Sära Anna
Oct 15, 2015 · 5 min read

Palestine is running (March 2014)

Boasting 3,093 runners and 450 volunteers, the third annual Palestinian Marathon was held this past March and ended delivering a great message: We believe in the right to movement.

“The message of this marathon applies to all the Palestinian Marathons so far,” says founder of Right to Movement Signe Fischer, “Everyone has the basic human right to freedom of movement but not everyone is granted and allowed that right especially in Palestine. This marathon puts a focus on the violations of the rights of the Palestinian people and, by bringing people from all over the world, this event wants to show how life is under occupation”.

Conceived in 2013 under the theme of ‘Right to Movement’ by Danish aid workers Signe Fischer and Lærke Hein, the race became a concrete fixture on the social calendar and provides today a whirlwind tour of the impact of conflict and military occupation on the city.

Starting opposite the Church of the Nativity — the alleged birthplace of Jesus Christ — runners sped past a section of Israel’s 708-kilometer separation wall, which entirely surrounds the city’s northern and western sides, before passing the Duheisha refugee camp, and the town of al-Khader, near the Gilo military checkpoint.

It was not possible to find a 42-km stretch within the Palestinian Territories without passing through Israeli checkpoints, so we decided to hold the event on an 11-km stretch and then to let the marathon participants run that stretch 4 times. The starting and finishing point is always in Manger Square, just opposite the Church of the Nativity”. The route went along Manger Street through the Aida Refugee Camp and then along the Jerusalem-Hebron Street through the Dheisheh Refugee Camp, ending in the city of Al-Khader where the runners made a U-turn to run the same route back towards Manger Square. Along that route the participants were also running just next to the Israeli Separation Wall. The full marathon participants had to complete the loop twice, while the half-marathon runners only once.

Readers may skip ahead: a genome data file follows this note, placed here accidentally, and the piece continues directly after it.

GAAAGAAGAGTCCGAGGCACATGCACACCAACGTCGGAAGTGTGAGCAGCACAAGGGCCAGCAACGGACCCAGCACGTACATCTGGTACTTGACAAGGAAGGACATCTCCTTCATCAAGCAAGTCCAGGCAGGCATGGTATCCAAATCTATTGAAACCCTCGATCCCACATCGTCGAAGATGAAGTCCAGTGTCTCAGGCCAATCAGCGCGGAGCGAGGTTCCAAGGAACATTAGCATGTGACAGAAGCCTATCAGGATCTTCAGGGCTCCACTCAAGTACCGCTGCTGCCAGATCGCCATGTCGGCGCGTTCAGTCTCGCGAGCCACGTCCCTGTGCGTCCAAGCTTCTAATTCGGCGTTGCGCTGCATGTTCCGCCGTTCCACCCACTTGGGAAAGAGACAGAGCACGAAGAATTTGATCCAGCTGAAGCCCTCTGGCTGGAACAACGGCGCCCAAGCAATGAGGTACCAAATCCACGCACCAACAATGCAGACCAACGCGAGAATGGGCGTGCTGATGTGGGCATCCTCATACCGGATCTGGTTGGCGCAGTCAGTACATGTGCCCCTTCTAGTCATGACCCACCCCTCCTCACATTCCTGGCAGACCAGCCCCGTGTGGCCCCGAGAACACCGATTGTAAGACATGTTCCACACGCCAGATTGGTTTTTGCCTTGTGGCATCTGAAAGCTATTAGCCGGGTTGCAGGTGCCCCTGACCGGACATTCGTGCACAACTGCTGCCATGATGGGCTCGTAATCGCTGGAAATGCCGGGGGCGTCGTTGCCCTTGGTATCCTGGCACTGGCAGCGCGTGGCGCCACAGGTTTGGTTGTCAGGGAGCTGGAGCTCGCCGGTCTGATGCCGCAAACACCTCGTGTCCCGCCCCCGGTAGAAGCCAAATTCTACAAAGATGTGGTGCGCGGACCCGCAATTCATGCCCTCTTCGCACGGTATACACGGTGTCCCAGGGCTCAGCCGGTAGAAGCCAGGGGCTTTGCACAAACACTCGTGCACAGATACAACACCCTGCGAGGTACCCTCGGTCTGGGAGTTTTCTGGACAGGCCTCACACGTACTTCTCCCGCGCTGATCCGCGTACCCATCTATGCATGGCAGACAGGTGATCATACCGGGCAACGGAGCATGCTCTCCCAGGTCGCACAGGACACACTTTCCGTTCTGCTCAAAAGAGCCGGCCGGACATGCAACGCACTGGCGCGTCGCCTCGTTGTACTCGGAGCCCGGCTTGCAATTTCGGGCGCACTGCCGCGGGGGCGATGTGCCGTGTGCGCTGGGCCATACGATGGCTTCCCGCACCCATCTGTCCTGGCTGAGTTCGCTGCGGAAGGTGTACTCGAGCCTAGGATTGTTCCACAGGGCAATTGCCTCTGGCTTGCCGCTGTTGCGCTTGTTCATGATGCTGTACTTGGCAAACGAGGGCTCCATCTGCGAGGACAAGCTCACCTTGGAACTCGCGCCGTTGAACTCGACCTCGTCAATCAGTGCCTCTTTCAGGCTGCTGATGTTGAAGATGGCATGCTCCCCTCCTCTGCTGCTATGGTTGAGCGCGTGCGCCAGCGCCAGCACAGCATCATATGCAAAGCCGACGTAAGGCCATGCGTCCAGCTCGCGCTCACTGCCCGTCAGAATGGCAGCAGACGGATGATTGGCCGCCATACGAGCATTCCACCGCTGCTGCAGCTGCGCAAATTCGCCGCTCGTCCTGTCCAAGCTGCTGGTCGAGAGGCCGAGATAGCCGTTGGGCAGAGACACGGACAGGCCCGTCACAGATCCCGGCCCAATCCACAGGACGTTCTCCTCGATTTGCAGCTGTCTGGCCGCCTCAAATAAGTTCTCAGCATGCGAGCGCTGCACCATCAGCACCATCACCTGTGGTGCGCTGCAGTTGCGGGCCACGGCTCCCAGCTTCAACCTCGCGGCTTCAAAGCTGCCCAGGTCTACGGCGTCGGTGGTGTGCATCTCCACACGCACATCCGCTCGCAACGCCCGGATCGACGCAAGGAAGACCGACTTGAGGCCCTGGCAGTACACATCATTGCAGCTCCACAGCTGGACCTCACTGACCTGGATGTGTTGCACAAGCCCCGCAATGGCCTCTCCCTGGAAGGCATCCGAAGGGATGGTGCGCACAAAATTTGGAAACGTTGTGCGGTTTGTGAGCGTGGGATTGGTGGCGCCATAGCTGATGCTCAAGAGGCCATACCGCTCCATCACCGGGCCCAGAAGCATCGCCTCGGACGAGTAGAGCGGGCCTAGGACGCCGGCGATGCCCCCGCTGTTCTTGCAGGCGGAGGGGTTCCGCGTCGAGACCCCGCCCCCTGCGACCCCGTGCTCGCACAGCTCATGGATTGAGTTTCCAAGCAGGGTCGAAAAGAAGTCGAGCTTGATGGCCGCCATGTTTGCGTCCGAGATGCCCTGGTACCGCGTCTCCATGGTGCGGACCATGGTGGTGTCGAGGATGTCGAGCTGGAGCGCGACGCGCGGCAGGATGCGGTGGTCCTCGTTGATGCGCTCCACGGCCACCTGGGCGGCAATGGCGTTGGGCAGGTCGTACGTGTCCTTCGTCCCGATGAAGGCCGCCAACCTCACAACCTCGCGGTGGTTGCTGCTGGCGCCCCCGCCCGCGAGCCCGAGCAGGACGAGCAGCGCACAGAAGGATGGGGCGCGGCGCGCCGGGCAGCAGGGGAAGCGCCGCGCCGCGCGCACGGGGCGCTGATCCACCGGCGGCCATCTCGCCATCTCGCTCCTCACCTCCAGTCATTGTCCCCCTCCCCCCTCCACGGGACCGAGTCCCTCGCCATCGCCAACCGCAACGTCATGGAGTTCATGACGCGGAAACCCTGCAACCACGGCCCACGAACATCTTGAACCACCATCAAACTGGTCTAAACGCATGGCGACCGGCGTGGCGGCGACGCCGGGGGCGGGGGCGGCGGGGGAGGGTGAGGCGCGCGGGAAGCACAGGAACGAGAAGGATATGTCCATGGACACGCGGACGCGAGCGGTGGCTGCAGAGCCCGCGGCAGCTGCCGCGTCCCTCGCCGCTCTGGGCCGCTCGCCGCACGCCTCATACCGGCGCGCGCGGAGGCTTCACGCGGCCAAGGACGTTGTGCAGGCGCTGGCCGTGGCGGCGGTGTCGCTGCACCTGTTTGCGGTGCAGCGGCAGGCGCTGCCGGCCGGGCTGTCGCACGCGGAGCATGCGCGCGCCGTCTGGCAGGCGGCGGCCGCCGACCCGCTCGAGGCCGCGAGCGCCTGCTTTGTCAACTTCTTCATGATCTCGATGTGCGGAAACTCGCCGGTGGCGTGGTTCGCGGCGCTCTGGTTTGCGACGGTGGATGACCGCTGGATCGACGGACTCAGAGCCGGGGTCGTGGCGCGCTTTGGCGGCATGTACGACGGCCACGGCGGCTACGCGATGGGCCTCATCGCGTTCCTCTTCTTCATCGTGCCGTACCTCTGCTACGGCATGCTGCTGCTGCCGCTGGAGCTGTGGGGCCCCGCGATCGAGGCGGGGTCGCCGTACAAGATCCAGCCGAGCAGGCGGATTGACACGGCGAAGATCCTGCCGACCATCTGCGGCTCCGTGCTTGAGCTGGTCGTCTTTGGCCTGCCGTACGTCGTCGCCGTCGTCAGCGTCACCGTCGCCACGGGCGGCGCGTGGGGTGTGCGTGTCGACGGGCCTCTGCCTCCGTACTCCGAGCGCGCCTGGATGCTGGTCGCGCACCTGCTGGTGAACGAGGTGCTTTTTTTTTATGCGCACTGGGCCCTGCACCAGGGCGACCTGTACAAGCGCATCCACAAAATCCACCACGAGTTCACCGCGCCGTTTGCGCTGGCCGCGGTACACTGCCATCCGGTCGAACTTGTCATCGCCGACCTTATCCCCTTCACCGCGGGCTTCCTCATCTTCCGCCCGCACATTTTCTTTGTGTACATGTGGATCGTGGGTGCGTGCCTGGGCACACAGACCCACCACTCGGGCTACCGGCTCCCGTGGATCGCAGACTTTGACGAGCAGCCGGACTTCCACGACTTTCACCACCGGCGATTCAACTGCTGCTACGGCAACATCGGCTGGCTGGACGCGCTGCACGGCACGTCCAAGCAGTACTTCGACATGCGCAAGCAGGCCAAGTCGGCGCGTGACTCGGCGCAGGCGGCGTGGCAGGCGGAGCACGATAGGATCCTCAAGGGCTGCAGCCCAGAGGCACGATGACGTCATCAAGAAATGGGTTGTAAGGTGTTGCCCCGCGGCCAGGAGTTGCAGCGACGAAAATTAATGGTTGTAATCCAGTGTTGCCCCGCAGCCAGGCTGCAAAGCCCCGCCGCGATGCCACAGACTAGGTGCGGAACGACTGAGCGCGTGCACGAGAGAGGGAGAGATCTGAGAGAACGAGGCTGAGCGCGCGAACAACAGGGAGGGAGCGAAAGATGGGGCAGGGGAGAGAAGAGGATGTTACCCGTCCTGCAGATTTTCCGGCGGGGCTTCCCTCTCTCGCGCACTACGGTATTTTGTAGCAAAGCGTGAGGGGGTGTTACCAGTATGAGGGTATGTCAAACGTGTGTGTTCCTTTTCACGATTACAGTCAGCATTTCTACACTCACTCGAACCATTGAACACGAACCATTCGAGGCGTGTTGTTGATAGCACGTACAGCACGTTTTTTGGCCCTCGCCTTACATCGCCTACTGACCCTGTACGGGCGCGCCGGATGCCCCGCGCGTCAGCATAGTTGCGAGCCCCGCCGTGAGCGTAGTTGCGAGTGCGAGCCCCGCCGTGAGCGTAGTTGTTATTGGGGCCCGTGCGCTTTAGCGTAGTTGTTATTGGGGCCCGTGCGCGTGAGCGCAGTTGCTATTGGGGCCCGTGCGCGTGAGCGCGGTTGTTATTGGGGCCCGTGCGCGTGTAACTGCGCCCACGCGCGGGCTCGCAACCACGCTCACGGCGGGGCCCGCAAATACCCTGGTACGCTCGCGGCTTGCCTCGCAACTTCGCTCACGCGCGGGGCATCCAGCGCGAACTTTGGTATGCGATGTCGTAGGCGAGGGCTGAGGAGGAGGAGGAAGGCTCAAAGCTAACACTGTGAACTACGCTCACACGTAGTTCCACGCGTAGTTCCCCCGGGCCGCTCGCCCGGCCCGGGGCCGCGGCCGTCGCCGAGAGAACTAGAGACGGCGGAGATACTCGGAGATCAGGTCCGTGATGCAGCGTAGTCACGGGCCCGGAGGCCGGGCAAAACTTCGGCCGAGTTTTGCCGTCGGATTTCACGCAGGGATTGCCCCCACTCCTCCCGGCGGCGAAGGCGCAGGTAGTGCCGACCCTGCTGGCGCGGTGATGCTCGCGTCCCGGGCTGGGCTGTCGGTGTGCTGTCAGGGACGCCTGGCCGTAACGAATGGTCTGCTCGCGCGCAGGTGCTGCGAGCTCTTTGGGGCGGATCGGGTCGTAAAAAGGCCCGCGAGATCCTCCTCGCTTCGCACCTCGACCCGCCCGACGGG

“In Denmark we just put our running shoes on and go out for a run. There is no wall, barrier or checkpoint to stop us. Many of us can’t even imagine what it means not to be able to move freely. About 2,955 signed runners took part in the event, people from more than 50 countries, mostly Palestinians, and then Danish, also some members of the Danish Parliament, the Philippines, Sudan, Italy, Finland, France, England.

People want to do something, like running for Palestine. We are tired to just sit and hear the political statements: people can move societies and act to change things”.

Due to a number of restrictions affecting Palestinian movement and access across the West Bank — there are 99 fixed checkpoints and hundreds of physical obstructions.

Indeed, 85 percent of the Bethlehem district is classified as Area C, under full Israeli control, and organizers wanted to limit any risks and stay within the Palestinian Authority-controlled Area A.

Despite the restrictions, the marathon is growing in size, and in this occasion an estimated 3,100 people from 51 countries took part in the event, compared to 687 in 2013.

“This is an official international marathon, just like the one in London or New York. We measured the distance to the Olympic standard, that is 42.195 kilometres; everyone gets a number and a chip to put in their shoes, then we also have electronic chronometres along the route, so that every time a runner passes it, his or her time is registered. Once crossed the finishing line, they will have their specific time whether they run the 10 km, the half or the full marathon”.

Most of the runners are Palestinian, over 40 percent are women and organizers secured permits for 50 Palestinians from Gaza to run the race — around 30 were denied entry by Israel in 2014 — a showcase for inclusiveness and Palestinian unity.

Among them there were the winner of the marathon, Nader al’ Masri, as well as Yousef Obaid and Omar Abusaid, respectively first and second place in the half marathon, and finally Muhaned Rabah and Marsil Abu Shedig, who came in respectively first and second on the 10 distance..

“This victory is for Gaza, it is for my family, my teachers, my friends and all those that suffer and resist in my country”, said Marsil.

Sära Anna

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Documentaries, photostories, current affairs, human rights, statelessness and immigration. Shop art at: https://society6.com/sarinoelu

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